‘Abuse, Vi­o­lence of Women And Children Rise Dur­ing Dis­as­ters’

Fiji Sun - - Nation - SHALVEEN CHAND Edited by Percy Kean [email protected]­jisun.com.fj

Complaints of abuse and vi­o­lence against women and children dur­ing Cy­clone Win­ston was three times higher than com­bined dis­as­ters be­tween 2013 and 2015.

Dur­ing the Fiji Med­i­cal As­so­ci­a­tion con­fer­ence yes­ter­day, Min­is­ter for Women, Poverty Al­le­vi­a­tion and Social Wel­fare Mere­seini Vu­ni­waqa high­lighted this and how women and children were af­fected as a re­sult of cli­mate change.

“It is well estab­lished that cli­mate change has a greater im­pact on those sec­tions of the pop­u­la­tion that are most vul­ner­a­ble, whether in de­vel­oped or developing coun­tries and it ex­ac­er­bates ex­ist­ing

in­equal­i­ties,” she said.

“The ef­fects of cli­mate change also place women and girls at greater risks for bod­ily in­jury, rape and ha­rass­ment when they must travel fur­ther and fur­ther away from home to se­cure house­hold drinking wa­ter, fuel and food.”

Mrs Vu­ni­waqa said the tra­jec­tory to­wards gen­der sen­si­tive and gen­der eq­ui­table cli­mate gover­nance pol­icy, in­cluded adap­ta­tion and mit­i­ga­tion pol­icy.

It in­volves developing ac­tiv­i­ties such as im­prov­ing women’s role in cli­mate gover­nance, through gen­der bal­ance in rep­re­sen­ta­tion and im­proved ca­pac­ity build­ing for cli­mate ne­go­ti­a­tions for women.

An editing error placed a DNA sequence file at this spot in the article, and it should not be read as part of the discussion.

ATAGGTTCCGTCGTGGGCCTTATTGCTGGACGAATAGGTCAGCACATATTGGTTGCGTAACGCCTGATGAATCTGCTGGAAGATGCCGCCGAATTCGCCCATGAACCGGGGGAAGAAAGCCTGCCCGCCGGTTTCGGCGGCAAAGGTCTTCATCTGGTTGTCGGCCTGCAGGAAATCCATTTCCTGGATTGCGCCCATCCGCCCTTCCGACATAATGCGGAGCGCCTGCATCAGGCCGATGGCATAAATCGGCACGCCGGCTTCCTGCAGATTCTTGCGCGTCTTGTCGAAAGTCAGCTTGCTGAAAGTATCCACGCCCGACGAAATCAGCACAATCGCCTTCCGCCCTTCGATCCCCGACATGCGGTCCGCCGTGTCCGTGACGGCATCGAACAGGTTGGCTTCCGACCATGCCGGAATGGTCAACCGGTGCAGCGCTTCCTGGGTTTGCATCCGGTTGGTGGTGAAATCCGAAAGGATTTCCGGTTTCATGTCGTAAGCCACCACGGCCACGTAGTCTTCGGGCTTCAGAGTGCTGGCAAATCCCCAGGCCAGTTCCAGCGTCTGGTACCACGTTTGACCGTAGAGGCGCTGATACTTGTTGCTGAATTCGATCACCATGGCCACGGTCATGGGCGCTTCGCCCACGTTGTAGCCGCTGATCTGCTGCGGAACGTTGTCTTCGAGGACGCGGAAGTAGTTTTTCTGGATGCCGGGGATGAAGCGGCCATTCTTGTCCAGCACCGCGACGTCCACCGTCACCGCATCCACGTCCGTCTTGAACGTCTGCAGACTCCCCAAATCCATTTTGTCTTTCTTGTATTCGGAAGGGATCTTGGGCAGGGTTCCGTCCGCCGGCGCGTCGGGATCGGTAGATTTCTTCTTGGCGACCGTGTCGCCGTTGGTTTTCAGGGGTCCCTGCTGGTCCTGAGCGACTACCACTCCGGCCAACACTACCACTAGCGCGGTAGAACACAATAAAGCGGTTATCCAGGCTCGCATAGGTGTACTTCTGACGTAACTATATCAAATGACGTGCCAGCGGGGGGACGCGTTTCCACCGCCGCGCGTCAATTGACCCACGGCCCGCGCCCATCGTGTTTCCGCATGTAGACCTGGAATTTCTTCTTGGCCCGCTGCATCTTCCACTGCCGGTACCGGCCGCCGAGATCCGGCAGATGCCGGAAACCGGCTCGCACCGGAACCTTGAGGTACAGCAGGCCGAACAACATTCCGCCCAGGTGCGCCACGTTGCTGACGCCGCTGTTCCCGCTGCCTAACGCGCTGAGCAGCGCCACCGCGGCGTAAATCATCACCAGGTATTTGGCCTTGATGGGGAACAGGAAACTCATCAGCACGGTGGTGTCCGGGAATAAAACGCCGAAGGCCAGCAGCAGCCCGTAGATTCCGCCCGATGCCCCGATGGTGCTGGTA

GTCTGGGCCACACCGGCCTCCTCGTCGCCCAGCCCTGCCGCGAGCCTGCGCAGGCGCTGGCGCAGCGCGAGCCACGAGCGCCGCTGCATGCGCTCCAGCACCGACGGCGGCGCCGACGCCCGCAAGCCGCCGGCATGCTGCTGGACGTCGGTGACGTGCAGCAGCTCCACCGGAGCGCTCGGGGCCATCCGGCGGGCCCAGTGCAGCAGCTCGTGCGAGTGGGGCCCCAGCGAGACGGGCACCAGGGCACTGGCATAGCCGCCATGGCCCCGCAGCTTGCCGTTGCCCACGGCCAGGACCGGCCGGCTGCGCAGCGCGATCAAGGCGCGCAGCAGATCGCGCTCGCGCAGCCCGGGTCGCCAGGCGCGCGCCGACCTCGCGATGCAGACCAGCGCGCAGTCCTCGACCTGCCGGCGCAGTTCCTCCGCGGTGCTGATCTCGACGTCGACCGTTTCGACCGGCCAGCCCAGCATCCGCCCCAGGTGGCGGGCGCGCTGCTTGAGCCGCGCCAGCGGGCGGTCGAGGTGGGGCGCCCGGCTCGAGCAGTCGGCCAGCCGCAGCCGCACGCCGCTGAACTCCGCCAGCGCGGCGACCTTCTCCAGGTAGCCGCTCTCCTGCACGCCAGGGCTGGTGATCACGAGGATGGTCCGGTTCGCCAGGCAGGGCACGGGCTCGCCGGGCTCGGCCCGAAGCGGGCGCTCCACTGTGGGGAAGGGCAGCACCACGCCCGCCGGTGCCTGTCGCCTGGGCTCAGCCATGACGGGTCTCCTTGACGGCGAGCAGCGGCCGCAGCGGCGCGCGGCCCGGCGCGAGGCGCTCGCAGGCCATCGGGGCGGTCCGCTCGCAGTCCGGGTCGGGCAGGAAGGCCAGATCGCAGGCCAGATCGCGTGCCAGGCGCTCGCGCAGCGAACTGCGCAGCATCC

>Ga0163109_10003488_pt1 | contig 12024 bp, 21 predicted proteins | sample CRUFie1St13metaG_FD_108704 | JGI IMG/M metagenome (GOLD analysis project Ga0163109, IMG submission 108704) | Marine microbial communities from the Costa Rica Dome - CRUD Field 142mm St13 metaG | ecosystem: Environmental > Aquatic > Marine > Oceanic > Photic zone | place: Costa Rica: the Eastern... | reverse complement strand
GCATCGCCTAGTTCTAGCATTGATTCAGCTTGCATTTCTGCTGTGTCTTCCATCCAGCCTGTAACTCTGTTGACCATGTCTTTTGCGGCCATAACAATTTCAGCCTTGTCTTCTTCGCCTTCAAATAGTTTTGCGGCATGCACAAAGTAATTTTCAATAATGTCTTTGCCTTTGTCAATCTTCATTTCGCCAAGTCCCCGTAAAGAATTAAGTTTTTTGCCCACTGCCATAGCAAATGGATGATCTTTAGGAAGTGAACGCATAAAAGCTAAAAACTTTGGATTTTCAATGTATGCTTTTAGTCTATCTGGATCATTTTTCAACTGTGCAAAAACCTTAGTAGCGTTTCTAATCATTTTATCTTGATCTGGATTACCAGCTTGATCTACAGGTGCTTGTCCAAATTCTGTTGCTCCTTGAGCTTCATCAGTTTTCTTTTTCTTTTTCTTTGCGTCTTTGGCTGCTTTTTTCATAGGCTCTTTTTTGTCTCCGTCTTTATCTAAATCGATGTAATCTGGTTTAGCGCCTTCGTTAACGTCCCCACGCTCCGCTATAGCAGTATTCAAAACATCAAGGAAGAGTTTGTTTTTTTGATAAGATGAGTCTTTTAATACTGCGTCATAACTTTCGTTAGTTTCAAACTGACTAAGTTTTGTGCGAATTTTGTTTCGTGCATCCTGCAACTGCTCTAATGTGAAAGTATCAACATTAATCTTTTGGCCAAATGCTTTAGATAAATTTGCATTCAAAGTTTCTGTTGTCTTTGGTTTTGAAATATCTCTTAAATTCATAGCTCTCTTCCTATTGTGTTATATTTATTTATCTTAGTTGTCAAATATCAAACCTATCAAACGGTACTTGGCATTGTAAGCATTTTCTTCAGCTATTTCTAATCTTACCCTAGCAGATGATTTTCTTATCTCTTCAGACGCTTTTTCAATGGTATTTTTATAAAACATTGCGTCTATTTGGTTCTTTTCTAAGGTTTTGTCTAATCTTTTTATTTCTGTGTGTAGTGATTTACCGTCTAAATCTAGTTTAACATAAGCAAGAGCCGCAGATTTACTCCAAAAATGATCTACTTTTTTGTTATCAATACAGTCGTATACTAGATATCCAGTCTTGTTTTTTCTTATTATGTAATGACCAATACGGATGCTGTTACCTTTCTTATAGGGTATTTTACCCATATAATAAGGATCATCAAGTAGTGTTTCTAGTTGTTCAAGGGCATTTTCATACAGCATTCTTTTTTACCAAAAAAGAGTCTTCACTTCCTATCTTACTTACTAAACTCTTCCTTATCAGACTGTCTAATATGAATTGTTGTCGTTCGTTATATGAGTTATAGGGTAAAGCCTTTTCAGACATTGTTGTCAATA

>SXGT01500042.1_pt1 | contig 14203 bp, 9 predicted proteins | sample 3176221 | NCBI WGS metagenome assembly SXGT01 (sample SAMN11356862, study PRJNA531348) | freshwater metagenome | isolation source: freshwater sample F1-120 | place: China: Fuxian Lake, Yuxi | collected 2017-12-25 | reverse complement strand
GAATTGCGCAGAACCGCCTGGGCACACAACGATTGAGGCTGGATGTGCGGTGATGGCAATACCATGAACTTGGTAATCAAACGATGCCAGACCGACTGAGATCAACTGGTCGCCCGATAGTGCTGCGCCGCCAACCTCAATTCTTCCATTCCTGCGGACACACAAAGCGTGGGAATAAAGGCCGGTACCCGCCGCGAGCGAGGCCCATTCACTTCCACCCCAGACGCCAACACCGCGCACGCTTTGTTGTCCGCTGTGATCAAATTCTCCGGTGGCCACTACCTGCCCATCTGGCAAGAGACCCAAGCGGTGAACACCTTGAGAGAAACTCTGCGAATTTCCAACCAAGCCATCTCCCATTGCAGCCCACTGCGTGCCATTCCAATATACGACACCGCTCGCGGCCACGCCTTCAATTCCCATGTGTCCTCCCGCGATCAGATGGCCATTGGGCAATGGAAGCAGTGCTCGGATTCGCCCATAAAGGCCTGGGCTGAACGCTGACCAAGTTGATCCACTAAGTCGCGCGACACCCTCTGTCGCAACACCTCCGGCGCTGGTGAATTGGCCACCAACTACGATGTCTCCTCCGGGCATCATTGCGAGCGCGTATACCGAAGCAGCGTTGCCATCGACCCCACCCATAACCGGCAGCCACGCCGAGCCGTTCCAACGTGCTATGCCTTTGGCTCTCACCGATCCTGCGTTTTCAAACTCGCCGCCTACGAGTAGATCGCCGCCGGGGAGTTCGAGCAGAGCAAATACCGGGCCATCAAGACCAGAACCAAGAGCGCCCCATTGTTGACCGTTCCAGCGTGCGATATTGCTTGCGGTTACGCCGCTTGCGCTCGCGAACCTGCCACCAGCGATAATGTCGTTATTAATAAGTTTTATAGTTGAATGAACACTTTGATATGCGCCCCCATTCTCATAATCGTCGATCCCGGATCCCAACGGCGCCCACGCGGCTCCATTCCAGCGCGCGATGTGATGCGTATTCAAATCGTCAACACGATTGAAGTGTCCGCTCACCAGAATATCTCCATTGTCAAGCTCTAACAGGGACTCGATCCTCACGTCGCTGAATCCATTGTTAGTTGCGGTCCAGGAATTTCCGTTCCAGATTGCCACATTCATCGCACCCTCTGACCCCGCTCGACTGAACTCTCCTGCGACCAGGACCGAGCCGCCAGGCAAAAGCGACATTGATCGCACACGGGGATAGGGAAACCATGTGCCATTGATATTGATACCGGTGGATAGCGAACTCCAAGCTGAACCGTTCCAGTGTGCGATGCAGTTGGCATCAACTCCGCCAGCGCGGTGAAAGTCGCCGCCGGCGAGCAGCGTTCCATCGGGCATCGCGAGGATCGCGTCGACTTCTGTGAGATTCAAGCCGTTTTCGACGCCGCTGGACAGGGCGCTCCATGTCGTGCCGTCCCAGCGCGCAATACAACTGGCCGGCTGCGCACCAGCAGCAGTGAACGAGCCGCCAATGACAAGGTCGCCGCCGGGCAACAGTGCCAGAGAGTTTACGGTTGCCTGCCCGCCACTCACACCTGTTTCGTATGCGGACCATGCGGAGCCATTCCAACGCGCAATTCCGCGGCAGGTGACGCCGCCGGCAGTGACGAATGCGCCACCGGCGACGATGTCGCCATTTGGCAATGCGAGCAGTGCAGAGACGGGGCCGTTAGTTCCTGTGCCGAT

“Poorly de­signed poli­cies could eas­ily un­der­mine gen­der equal­ity, cli­mate and health eq­uity goals and re­duce pub­lic sup­port for their im­ple­men­ta­tion an es­sen­tial as­pect for achiev­ing health eq­uity,” Ms Vu­ni­waqa said.

“And cli­mate goals is there­fore a com­mit­ment to in­ter-sec­toral ac­tion to achieve health eq­uity and cli­mate change in all poli­cies. “Mit­i­ga­tion mea­sures bring­ing about so­ci­etal benefits should be pri­ori­tised and health is one of the clear­est of the so­ci­etal benefits. “Mea­sures un­der­taken to re­duce green­house gas emissions in the house­hold en­ergy, trans­port, food and agri­cul­ture, and elec­tric­ity gen­er­a­tion sec­tors, in both lowand high-in­come set­tings, can have an­cil­lary health benefits which are of­ten substantia­l.”

Par­tic­i­pants of the 61st Fiji Med­i­cal As­so­ci­a­tion con­fer­ence at the Pearl Re­sort at Pa­cific Har­bour on Septem­ber 7, 2019.

Photo: Min­istry of Health

From left: Min­is­ter for Women, Poverty Al­le­vi­a­tion and Social Wel­fare Mere­seini Vu­ni­waqa, Min­is­ter for In­fra­struc­ture, Trans­port, Dis­as­ter Management and Me­te­o­ro­log­i­cal Ser­vices Jone Usa­mate, Min­is­ter for De­fence, Na­tional Se­cu­rity and For­eign Af­fairs Inia Seruiratu and Min­is­ter for Health and Med­i­cal Ser­vices Dr Ifer­eimi Waqain­a­bete at the Pearl Re­sort at Pa­cific Har­bour on Septem­ber 7, 2019.

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